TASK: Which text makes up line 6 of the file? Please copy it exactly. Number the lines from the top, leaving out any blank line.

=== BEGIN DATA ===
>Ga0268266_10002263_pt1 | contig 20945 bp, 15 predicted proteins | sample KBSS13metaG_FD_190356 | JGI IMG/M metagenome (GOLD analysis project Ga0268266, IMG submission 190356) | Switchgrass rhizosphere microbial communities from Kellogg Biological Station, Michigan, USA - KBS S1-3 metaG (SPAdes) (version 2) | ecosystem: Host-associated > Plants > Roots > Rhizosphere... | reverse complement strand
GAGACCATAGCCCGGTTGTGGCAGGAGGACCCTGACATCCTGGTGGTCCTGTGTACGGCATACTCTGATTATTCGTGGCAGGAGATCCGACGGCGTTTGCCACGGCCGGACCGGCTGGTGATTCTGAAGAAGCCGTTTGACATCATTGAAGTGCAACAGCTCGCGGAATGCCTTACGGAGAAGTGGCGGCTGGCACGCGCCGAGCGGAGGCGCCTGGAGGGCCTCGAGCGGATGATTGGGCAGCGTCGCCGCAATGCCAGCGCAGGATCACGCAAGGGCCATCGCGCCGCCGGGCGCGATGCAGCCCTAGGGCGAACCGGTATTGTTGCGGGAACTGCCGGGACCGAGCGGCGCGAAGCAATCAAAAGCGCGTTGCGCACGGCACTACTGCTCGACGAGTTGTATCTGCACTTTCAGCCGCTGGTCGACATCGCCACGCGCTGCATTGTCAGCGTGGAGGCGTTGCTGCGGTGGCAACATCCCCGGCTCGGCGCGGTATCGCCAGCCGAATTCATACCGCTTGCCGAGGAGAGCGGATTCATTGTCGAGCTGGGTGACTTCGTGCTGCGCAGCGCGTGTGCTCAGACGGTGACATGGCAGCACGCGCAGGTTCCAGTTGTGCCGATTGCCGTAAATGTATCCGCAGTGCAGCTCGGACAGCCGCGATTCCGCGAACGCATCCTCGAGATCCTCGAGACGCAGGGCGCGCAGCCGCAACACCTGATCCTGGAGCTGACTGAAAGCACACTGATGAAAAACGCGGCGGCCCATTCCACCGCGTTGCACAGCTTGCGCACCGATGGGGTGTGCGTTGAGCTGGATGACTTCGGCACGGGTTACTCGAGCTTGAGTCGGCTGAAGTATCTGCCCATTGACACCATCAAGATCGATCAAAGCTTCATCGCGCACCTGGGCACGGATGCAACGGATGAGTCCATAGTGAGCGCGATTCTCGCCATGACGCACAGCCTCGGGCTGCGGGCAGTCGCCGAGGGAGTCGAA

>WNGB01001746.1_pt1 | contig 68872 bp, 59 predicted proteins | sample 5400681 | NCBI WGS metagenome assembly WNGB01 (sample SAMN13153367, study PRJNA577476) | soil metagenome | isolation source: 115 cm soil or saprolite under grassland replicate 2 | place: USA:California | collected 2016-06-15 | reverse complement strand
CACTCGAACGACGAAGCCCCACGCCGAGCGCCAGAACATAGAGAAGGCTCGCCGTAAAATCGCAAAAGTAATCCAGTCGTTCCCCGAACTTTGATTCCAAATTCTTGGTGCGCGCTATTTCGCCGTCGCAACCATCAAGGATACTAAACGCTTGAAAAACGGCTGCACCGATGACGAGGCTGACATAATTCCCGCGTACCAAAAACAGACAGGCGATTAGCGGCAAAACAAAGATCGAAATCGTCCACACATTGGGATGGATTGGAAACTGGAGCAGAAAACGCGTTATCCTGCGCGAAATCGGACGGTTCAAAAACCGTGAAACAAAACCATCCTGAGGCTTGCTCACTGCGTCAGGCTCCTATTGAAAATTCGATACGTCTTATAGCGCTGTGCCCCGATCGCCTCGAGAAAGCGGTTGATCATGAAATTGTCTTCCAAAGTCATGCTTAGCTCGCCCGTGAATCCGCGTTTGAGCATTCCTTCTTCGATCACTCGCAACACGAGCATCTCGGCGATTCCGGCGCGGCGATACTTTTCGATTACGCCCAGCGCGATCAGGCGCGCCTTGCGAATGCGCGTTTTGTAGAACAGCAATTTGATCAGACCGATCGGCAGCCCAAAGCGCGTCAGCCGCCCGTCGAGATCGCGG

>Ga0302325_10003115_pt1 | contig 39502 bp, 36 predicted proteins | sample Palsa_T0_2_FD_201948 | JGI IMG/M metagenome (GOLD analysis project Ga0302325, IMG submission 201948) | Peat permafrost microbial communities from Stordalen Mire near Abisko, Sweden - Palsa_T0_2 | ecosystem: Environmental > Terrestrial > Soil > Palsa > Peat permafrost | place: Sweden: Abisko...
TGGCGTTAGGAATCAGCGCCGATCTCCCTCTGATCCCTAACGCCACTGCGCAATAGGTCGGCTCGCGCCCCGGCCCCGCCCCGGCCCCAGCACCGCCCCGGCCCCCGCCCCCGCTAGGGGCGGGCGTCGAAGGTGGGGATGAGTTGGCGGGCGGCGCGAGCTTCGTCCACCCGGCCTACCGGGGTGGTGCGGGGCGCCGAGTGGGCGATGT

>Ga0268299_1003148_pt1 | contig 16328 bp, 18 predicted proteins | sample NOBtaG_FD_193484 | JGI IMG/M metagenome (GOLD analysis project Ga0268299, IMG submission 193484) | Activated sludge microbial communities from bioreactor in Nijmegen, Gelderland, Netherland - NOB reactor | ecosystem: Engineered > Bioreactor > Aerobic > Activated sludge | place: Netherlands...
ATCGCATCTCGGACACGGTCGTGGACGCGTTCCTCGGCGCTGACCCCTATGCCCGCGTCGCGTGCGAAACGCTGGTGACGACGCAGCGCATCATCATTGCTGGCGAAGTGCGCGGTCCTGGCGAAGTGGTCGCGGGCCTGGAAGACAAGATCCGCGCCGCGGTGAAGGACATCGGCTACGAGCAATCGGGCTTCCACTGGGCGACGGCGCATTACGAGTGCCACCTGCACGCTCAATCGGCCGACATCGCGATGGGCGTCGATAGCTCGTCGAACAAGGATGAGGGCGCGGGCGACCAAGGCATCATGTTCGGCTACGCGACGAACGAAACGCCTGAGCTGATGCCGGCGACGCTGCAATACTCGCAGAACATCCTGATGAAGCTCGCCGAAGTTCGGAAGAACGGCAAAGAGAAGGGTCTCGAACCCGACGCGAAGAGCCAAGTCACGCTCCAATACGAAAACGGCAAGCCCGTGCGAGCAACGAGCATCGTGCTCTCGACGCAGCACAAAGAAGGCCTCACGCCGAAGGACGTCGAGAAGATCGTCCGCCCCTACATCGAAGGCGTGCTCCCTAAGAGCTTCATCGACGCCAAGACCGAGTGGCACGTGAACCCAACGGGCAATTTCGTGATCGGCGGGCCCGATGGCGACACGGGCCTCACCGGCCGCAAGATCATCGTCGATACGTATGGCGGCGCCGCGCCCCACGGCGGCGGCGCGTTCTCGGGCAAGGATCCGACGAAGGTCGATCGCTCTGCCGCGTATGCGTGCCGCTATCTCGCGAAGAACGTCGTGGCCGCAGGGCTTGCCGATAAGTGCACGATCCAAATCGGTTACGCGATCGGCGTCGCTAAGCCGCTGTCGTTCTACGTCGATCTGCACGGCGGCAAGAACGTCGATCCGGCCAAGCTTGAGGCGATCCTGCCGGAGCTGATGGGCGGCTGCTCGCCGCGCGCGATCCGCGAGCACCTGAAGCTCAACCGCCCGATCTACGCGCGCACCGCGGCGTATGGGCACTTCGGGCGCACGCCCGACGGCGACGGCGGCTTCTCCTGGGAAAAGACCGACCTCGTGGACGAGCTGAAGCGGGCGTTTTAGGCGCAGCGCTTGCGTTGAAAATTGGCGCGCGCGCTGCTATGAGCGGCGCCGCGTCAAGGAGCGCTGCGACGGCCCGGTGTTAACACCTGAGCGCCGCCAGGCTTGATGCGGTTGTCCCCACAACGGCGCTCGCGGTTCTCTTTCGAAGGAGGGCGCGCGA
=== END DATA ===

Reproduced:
TGGCGTTAGGAATCAGCGCCGATCTCCCTCTGATCCCTAACGCCACTGCGCAATAGGTCGGCTCGCGCCCCGGCCCCGCCCCGGCCCCAGCACCGCCCCGGCCCCCGCCCCCGCTAGGGGCGGGCGTCGAAGGTGGGGATGAGTTGGCGGGCGGCGCGAGCTTCGTCCACCCGGCCTACCGGGGTGGTGCGGGGCGCCGAGTGGGCGATGT